Pvt. Reuben F. Pipes
Company G, 31st Louisiana Infantry
Last Updated January 1, 2001
Reuben F. Pipes was a son of William H. Pipes and Louisa Dutton of Union Parish. They were farmers in the Downsville area and had a large farm operation as evidenced in the distribution of the estate of William and Louisa after her death in 1867. Joseph and George Pipes, Reuben's brothers, served in the 12th Louisiana and are listed on the soldiers page as well.
Reuben enlisted on May 6th, 1862 at Monroe, Louisiana. I am still gathering data on his unit, but he was captured and paroled at Vicksburg on July 4th, 1863. He apparently re-joined and was exchanged at Vienna, Louisiana in April of 1864, was in the hospital at Shreveport in the end of August 1864 and finally was listed on rolls of prisoners of war and was paroled for the last time in June of 1864. His residence is reported as Union Parish, Louisiana. He married Ann J. Lewis after the war (1870) and they had at least one child, a daughter named Ada. He died in November of 1897 in Gibslaud, Bienville Parish, Louisiana. His widow, Ann J. (Lewis) Pipes, filed a Louisiana State pension application in 1908 and again in 1913. She states that he had been in ill health for several years and died from Bright's disease.
A summary of the actions of the 31st Louisiana follows as provided in the book: "Guide to Louisiana Confederate Military Units 1861-1865" authored by Arthur W. Bergeron.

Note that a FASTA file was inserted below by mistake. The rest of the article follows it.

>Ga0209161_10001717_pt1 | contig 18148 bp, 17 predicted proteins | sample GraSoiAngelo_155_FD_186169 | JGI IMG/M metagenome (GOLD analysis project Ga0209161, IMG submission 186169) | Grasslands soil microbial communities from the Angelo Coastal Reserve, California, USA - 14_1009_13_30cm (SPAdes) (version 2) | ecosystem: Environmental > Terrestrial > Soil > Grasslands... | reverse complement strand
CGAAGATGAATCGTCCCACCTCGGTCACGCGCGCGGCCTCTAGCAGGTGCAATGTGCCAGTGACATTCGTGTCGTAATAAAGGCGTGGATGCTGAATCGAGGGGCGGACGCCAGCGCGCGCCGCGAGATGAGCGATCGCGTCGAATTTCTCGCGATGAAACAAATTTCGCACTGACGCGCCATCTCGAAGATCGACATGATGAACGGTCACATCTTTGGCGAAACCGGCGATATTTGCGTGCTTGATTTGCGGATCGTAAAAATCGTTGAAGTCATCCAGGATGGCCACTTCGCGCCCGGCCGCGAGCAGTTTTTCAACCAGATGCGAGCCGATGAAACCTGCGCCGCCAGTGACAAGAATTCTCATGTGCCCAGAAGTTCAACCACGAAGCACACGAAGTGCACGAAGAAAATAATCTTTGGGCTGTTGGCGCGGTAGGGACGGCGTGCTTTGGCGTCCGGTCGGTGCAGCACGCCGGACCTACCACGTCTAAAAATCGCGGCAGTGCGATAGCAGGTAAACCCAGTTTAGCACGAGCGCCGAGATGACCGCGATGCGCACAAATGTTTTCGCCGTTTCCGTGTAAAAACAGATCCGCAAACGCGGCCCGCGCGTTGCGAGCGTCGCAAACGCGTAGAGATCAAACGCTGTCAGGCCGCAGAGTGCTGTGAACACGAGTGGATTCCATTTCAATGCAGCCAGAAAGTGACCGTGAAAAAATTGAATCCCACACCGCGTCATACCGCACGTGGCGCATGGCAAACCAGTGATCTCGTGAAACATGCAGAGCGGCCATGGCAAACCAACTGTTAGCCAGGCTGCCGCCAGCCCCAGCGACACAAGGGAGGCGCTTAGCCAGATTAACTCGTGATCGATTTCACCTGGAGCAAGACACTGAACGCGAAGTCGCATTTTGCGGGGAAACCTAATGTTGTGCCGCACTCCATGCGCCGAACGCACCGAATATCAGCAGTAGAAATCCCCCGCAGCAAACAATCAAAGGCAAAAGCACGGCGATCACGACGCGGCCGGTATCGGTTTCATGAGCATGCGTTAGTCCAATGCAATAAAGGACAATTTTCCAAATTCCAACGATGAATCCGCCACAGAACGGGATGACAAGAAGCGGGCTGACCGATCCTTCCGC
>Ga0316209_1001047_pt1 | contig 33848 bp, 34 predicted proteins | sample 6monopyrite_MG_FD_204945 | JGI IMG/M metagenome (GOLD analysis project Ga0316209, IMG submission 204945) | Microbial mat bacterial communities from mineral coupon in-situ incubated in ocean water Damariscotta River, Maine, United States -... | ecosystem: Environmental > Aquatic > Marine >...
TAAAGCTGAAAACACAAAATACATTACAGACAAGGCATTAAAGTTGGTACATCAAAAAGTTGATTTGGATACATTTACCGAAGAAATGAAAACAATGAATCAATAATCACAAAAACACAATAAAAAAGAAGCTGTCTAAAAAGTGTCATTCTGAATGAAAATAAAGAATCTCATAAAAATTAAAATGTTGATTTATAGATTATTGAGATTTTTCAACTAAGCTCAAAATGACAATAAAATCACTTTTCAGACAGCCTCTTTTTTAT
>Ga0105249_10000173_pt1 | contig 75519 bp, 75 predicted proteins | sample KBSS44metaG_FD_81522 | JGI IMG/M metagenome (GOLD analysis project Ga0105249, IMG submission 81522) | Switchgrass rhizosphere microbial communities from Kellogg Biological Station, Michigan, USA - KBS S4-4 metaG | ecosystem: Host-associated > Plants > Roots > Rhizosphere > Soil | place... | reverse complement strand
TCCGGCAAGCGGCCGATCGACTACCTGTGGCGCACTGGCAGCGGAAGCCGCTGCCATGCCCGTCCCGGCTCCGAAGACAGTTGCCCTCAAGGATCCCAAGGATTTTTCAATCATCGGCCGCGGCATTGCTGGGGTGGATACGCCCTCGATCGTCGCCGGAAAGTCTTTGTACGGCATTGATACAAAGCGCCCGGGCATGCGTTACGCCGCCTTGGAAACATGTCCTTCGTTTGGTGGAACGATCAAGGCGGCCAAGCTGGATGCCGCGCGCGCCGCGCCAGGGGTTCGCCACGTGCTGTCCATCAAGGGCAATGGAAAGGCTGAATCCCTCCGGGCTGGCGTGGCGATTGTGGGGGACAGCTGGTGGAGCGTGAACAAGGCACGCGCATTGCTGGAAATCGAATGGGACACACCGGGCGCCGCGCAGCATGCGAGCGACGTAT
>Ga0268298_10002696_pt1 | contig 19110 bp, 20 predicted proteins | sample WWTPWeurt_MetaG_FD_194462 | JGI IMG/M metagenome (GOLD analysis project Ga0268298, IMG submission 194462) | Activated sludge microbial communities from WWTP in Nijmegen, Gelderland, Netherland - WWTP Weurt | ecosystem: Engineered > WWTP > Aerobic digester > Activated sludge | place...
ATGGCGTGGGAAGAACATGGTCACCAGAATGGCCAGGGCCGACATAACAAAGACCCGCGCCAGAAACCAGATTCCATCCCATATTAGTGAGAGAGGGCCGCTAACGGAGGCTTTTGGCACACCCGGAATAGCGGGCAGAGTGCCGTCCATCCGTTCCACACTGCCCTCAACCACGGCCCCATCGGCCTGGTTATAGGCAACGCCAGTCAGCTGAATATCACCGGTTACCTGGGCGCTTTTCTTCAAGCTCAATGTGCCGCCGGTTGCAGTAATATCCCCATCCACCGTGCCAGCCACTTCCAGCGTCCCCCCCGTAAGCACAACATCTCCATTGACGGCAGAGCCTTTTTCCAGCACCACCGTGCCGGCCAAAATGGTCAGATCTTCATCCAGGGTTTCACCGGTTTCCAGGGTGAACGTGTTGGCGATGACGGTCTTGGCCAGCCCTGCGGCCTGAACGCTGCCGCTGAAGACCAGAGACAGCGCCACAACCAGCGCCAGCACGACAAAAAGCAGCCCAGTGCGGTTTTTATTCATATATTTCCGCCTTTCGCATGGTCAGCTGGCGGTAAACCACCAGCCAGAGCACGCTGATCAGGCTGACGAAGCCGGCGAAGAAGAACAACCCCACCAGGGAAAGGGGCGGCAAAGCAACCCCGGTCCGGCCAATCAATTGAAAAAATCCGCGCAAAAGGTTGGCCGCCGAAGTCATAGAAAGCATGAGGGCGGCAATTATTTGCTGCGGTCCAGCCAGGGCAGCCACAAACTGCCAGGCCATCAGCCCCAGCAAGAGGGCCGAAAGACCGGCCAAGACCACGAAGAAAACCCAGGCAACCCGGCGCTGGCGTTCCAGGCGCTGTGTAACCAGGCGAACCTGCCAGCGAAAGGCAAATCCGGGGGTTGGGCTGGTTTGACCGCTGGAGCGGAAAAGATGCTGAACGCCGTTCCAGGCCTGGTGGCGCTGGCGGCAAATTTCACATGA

This regiment was organized June 11, 1862, at Monroe. Louisiana from Morrison's Battalion, which had been formed May 14. The men remained at Monroe drilling until June, when they moved to a camp in Madison Parish about eight miles from Vicksburg, Mississippi. Then they moved to Tallulah and New Carthage. In August, the regiment went to Milliken's Bend to unload a shipment of arms intended for General Albert Pike's Indian brigade. On August 18, an enemy gunboat steamed up and captured the transport Fair Play with all of the weapons still on it. The regiment retreated to Tallulah, pursued by a small force landed from the gunboat. During the next few months, the men camped at Tallulah, Delhi, and Trenton. In November, the regiment received orders to go to Jackson, Mississippi. There the Catahoula Battalion was added to the regiment to give it ten companies. The men fought in the Battle of Chickasaw Bayou, December 26-29, and helped repulse several enemy attacks. During the winter and early spring of 1863, the regiment remained at Vicksburg, drilling and doing picket duty. The men participated in the closing stages of the Battle of Port Gibson, May 1, and covered the retreat of the Confederate forces. They picketed the crossings of the Big Black River until the Confederate army retreated past the river into the Vicksburg defenses. The regiment fought in the trenches during the Siege of Vicksburg, May 19-July 4, and went home on parole after the surrender. ( Reubens widow states in her application that he was captured and paroled at Vickburg, in 1863.) Many of the men decided they had seen enough fighting and remained at their homes until the war ended. In January 1864, some of the men went into a parole camp at Vienna but returned home on furlough after a few weeks. After the men were declared officially exchanged, they went into camp at Minden in June. They spent two weeks there, moved to Shreveport, and soon went to Pineville. The regiment formed part of General Allen Thomas' brigade and acted as a support for Fort Buhlow and Fort Randolph near Pineville until February 1865. At that time, it moved to Bayou Cotile, remaining there until May. The men marched to Mansfield and were disbanded just prior to the surrender of the Trans-Mississippi Department.
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